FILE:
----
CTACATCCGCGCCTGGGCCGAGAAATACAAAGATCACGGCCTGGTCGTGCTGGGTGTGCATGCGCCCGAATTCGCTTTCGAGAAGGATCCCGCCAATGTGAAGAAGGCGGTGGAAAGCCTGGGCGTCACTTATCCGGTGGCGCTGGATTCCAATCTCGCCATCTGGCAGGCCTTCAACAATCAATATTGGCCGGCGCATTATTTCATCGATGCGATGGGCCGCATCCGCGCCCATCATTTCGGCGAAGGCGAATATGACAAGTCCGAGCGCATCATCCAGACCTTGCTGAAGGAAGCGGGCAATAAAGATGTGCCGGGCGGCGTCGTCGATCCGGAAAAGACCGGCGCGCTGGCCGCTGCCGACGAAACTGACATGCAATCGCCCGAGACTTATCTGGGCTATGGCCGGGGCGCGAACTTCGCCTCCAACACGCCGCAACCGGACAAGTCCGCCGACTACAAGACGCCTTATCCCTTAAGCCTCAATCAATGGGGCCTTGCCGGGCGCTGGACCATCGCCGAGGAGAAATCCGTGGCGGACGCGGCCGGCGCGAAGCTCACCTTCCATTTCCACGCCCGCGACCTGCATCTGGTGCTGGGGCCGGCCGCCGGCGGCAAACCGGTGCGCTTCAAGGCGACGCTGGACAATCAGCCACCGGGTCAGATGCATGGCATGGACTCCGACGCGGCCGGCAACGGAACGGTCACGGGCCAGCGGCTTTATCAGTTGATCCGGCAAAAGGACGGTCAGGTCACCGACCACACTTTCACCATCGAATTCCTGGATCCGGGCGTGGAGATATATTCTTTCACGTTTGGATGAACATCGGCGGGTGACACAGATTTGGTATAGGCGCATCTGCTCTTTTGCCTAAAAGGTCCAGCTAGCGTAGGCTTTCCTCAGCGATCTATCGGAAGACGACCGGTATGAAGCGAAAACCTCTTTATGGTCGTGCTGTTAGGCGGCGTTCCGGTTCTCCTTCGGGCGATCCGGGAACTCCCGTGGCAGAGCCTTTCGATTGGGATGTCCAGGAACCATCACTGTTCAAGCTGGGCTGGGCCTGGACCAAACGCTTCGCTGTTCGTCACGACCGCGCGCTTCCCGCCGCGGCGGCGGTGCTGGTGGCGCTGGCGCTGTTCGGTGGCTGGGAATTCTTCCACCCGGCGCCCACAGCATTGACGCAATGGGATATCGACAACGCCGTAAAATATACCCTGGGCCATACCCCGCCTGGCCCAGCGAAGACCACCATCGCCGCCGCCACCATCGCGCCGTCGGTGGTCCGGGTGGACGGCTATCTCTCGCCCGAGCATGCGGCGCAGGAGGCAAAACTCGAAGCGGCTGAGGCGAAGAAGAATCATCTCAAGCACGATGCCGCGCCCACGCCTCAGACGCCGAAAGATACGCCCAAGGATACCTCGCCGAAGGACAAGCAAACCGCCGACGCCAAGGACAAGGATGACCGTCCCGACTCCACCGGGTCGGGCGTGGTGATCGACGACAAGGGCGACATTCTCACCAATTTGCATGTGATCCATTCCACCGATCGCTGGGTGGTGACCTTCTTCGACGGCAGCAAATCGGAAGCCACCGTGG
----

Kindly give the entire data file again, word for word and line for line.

CTACATCCGCGCCTGGGCCGAGAAATACAAAGATCACGGCCTGGTCGTGCTGGGTGTGCATGCGCCCGAATTCGCTTTCGAGAAGGATCCCGCCAATGTGAAGAAGGCGGTGGAAAGCCTGGGCGTCACTTATCCGGTGGCGCTGGATTCCAATCTCGCCATCTGGCAGGCCTTCAACAATCAATATTGGCCGGCGCATTATTTCATCGATGCGATGGGCCGCATCCGCGCCCATCATTTCGGCGAAGGCGAATATGACAAGTCCGAGCGCATCATCCAGACCTTGCTGAAGGAAGCGGGCAATAAAGATGTGCCGGGCGGCGTCGTCGATCCGGAAAAGACCGGCGCGCTGGCCGCTGCCGACGAAACTGACATGCAATCGCCCGAGACTTATCTGGGCTATGGCCGGGGCGCGAACTTCGCCTCCAACACGCCGCAACCGGACAAGTCCGCCGACTACAAGACGCCTTATCCCTTAAGCCTCAATCAATGGGGCCTTGCCGGGCGCTGGACCATCGCCGAGGAGAAATCCGTGGCGGACGCGGCCGGCGCGAAGCTCACCTTCCATTTCCACGCCCGCGACCTGCATCTGGTGCTGGGGCCGGCCGCCGGCGGCAAACCGGTGCGCTTCAAGGCGACGCTGGACAATCAGCCACCGGGTCAGATGCATGGCATGGACTCCGACGCGGCCGGCAACGGAACGGTCACGGGCCAGCGGCTTTATCAGTTGATCCGGCAAAAGGACGGTCAGGTCACCGACCACACTTTCACCATCGAATTCCTGGATCCGGGCGTGGAGATATATTCTTTCACGTTTGGATGAACATCGGCGGGTGACACAGATTTGGTATAGGCGCATCTGCTCTTTTGCCTAAAAGGTCCAGCTAGCGTAGGCTTTCCTCAGCGATCTATCGGAAGACGACCGGTATGAAGCGAAAACCTCTTTATGGTCGTGCTGTTAGGCGGCGTTCCGGTTCTCCTTCGGGCGATCCGGGAACTCCCGTGGCAGAGCCTTTCGATTGGGATGTCCAGGAACCATCACTGTTCAAGCTGGGCTGGGCCTGGACCAAACGCTTCGCTGTTCGTCACGACCGCGCGCTTCCCGCCGCGGCGGCGGTGCTGGTGGCGCTGGCGCTGTTCGGTGGCTGGGAATTCTTCCACCCGGCGCCCACAGCATTGACGCAATGGGATATCGACAACGCCGTAAAATATACCCTGGGCCATACCCCGCCTGGCCCAGCGAAGACCACCATCGCCGCCGCCACCATCGCGCCGTCGGTGGTCCGGGTGGACGGCTATCTCTCGCCCGAGCATGCGGCGCAGGAGGCAAAACTCGAAGCGGCTGAGGCGAAGAAGAATCATCTCAAGCACGATGCCGCGCCCACGCCTCAGACGCCGAAAGATACGCCCAAGGATACCTCGCCGAAGGACAAGCAAACCGCCGACGCCAAGGACAAGGATGACCGTCCCGACTCCACCGGGTCGGGCGTGGTGATCGACGACAAGGGCGACATTCTCACCAATTTGCATGTGATCCATTCCACCGATCGCTGGGTGGTGACCTTCTTCGACGGCAGCAAATCGGAAGCCACCGTGG